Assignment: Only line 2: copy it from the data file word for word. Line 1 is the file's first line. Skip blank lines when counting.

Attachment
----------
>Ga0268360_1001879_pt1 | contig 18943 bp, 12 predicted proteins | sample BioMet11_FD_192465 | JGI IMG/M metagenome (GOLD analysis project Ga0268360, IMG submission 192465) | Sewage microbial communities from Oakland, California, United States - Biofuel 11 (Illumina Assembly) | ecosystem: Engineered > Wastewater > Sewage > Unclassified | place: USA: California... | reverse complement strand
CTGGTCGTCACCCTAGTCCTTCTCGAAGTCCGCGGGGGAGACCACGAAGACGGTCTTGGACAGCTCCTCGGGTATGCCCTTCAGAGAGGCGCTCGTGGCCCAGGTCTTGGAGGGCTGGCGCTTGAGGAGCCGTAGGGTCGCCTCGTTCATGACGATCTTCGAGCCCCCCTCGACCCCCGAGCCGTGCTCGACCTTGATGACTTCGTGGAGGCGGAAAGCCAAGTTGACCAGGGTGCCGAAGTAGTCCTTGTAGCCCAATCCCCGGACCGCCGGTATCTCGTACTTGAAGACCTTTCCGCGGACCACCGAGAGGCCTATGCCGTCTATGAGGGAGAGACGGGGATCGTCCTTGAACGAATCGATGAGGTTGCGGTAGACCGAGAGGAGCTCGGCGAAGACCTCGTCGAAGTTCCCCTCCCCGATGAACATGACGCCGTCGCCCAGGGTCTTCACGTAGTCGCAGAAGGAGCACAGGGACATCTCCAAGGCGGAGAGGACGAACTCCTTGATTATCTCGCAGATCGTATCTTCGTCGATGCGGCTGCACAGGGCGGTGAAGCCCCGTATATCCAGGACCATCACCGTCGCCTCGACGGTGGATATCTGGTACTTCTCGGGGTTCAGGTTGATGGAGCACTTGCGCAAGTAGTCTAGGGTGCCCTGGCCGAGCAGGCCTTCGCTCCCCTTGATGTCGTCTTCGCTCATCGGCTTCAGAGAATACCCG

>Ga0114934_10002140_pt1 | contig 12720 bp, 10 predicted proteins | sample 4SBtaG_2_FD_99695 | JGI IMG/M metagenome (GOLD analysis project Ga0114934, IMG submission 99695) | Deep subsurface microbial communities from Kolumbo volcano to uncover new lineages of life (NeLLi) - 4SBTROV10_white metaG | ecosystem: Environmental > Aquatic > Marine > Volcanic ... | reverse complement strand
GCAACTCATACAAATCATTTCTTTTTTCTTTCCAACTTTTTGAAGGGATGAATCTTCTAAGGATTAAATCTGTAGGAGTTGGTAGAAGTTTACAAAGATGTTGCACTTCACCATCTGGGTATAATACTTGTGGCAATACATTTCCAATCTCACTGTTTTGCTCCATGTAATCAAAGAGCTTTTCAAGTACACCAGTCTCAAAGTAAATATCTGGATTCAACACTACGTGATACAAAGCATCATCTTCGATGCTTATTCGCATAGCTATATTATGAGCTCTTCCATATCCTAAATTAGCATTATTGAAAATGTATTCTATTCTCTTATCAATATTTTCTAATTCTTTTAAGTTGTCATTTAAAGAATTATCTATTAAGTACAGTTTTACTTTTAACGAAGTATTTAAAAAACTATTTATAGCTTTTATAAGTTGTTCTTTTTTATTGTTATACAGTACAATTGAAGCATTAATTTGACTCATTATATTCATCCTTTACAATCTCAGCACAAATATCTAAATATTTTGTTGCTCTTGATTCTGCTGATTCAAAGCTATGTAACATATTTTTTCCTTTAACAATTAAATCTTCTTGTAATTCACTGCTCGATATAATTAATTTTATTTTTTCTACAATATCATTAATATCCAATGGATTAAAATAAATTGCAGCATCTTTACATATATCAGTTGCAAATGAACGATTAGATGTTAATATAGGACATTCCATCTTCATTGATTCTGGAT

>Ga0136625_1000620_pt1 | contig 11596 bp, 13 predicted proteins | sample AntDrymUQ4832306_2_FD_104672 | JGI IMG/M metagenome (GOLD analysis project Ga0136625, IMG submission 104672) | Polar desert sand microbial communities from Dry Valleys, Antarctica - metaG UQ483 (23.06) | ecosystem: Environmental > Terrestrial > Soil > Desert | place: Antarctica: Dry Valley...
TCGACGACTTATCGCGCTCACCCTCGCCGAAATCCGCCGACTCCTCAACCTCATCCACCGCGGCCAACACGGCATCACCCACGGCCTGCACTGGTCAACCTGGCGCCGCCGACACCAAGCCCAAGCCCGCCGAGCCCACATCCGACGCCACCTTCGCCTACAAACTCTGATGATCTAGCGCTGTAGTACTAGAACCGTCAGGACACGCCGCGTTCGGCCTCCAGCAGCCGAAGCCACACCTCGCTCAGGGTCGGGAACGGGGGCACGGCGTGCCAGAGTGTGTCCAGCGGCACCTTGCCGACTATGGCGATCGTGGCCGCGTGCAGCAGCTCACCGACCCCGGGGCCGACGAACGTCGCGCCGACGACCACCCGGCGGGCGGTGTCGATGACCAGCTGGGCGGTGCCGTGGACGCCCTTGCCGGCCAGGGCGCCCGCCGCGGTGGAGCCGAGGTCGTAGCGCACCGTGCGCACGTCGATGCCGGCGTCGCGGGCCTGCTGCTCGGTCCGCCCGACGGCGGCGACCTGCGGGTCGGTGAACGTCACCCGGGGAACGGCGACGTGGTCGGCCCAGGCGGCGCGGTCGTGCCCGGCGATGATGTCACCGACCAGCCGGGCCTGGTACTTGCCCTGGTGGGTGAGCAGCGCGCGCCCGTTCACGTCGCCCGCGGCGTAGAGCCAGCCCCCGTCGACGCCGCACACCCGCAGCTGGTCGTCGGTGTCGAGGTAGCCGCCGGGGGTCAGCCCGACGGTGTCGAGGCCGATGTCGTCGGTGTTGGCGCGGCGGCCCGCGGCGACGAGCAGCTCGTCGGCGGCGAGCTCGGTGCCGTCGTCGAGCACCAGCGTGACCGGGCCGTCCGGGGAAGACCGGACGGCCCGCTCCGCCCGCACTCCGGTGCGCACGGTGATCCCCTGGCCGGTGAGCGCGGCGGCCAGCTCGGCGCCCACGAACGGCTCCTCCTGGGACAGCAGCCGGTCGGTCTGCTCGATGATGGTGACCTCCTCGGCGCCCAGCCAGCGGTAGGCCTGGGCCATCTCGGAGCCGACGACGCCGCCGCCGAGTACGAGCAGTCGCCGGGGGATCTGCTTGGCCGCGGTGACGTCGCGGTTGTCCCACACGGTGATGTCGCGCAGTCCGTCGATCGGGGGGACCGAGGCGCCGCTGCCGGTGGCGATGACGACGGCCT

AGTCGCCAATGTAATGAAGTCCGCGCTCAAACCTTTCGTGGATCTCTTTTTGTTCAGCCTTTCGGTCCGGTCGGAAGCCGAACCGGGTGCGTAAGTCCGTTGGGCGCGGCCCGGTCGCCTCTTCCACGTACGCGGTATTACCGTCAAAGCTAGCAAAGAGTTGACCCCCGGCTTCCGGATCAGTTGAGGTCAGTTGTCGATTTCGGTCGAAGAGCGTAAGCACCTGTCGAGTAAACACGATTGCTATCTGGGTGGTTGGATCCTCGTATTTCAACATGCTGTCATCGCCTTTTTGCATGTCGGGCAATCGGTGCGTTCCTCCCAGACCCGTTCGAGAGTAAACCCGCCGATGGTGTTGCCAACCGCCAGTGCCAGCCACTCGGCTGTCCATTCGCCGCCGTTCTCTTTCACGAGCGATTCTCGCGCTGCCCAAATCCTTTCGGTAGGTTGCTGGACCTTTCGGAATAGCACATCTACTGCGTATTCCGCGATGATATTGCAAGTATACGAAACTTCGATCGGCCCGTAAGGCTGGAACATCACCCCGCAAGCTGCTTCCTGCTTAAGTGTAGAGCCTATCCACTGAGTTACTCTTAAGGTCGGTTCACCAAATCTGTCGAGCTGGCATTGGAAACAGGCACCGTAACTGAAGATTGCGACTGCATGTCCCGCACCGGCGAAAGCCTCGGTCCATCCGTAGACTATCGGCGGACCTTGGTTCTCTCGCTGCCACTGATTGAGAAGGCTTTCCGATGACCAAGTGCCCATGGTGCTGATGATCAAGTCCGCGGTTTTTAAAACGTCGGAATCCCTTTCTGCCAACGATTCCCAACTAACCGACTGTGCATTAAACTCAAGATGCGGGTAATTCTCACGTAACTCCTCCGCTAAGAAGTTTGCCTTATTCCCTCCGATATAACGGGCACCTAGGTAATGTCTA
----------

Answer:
CTGGTCGTCACCCTAGTCCTTCTCGAAGTCCGCGGGGGAGACCACGAAGACGGTCTTGGACAGCTCCTCGGGTATGCCCTTCAGAGAGGCGCTCGTGGCCCAGGTCTTGGAGGGCTGGCGCTTGAGGAGCCGTAGGGTCGCCTCGTTCATGACGATCTTCGAGCCCCCCTCGACCCCCGAGCCGTGCTCGACCTTGATGACTTCGTGGAGGCGGAAAGCCAAGTTGACCAGGGTGCCGAAGTAGTCCTTGTAGCCCAATCCCCGGACCGCCGGTATCTCGTACTTGAAGACCTTTCCGCGGACCACCGAGAGGCCTATGCCGTCTATGAGGGAGAGACGGGGATCGTCCTTGAACGAATCGATGAGGTTGCGGTAGACCGAGAGGAGCTCGGCGAAGACCTCGTCGAAGTTCCCCTCCCCGATGAACATGACGCCGTCGCCCAGGGTCTTCACGTAGTCGCAGAAGGAGCACAGGGACATCTCCAAGGCGGAGAGGACGAACTCCTTGATTATCTCGCAGATCGTATCTTCGTCGATGCGGCTGCACAGGGCGGTGAAGCCCCGTATATCCAGGACCATCACCGTCGCCTCGACGGTGGATATCTGGTACTTCTCGGGGTTCAGGTTGATGGAGCACTTGCGCAAGTAGTCTAGGGTGCCCTGGCCGAGCAGGCCTTCGCTCCCCTTGATGTCGTCTTCGCTCATCGGCTTCAGAGAATACCCG